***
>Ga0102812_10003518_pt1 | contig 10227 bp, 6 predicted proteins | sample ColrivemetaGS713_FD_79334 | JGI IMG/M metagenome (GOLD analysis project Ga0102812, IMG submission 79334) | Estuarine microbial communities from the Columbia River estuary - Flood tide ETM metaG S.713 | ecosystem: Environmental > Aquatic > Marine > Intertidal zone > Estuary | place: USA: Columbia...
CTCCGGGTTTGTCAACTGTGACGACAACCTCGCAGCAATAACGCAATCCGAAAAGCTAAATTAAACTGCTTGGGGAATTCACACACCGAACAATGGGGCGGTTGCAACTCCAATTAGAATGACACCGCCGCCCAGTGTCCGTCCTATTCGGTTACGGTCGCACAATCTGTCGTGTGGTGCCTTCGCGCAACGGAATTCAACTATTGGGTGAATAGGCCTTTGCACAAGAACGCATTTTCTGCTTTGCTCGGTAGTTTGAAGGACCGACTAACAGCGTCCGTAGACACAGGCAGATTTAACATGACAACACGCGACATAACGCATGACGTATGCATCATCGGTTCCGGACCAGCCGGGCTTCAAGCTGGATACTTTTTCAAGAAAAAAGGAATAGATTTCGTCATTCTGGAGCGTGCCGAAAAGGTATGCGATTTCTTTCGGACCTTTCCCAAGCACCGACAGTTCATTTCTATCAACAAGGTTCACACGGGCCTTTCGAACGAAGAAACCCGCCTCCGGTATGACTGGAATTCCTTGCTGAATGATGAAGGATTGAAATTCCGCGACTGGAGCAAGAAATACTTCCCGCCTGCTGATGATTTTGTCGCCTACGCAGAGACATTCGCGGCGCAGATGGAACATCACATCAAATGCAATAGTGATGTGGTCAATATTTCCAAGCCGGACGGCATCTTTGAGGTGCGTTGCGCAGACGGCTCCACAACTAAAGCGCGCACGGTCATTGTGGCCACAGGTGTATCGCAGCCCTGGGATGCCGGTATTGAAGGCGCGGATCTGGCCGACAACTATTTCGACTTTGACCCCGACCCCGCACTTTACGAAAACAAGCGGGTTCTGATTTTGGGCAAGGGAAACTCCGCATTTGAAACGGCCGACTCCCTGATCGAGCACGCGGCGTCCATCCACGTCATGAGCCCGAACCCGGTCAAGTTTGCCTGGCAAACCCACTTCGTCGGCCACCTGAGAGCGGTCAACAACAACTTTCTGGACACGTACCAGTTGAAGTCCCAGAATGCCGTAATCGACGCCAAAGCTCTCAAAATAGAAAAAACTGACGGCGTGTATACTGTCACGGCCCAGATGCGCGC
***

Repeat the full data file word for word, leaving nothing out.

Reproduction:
>Ga0102812_10003518_pt1 | contig 10227 bp, 6 predicted proteins | sample ColrivemetaGS713_FD_79334 | JGI IMG/M metagenome (GOLD analysis project Ga0102812, IMG submission 79334) | Estuarine microbial communities from the Columbia River estuary - Flood tide ETM metaG S.713 | ecosystem: Environmental > Aquatic > Marine > Intertidal zone > Estuary | place: USA: Columbia...
CTCCGGGTTTGTCAACTGTGACGACAACCTCGCAGCAATAACGCAATCCGAAAAGCTAAATTAAACTGCTTGGGGAATTCACACACCGAACAATGGGGCGGTTGCAACTCCAATTAGAATGACACCGCCGCCCAGTGTCCGTCCTATTCGGTTACGGTCGCACAATCTGTCGTGTGGTGCCTTCGCGCAACGGAATTCAACTATTGGGTGAATAGGCCTTTGCACAAGAACGCATTTTCTGCTTTGCTCGGTAGTTTGAAGGACCGACTAACAGCGTCCGTAGACACAGGCAGATTTAACATGACAACACGCGACATAACGCATGACGTATGCATCATCGGTTCCGGACCAGCCGGGCTTCAAGCTGGATACTTTTTCAAGAAAAAAGGAATAGATTTCGTCATTCTGGAGCGTGCCGAAAAGGTATGCGATTTCTTTCGGACCTTTCCCAAGCACCGACAGTTCATTTCTATCAACAAGGTTCACACGGGCCTTTCGAACGAAGAAACCCGCCTCCGGTATGACTGGAATTCCTTGCTGAATGATGAAGGATTGAAATTCCGCGACTGGAGCAAGAAATACTTCCCGCCTGCTGATGATTTTGTCGCCTACGCAGAGACATTCGCGGCGCAGATGGAACATCACATCAAATGCAATAGTGATGTGGTCAATATTTCCAAGCCGGACGGCATCTTTGAGGTGCGTTGCGCAGACGGCTCCACAACTAAAGCGCGCACGGTCATTGTGGCCACAGGTGTATCGCAGCCCTGGGATGCCGGTATTGAAGGCGCGGATCTGGCCGACAACTATTTCGACTTTGACCCCGACCCCGCACTTTACGAAAACAAGCGGGTTCTGATTTTGGGCAAGGGAAACTCCGCATTTGAAACGGCCGACTCCCTGATCGAGCACGCGGCGTCCATCCACGTCATGAGCCCGAACCCGGTCAAGTTTGCCTGGCAAACCCACTTCGTCGGCCACCTGAGAGCGGTCAACAACAACTTTCTGGACACGTACCAGTTGAAGTCCCAGAATGCCGTAATCGACGCCAAAGCTCTCAAAATAGAAAAAACTGACGGCGTGTATACTGTCACGGCCCAGATGCGCGC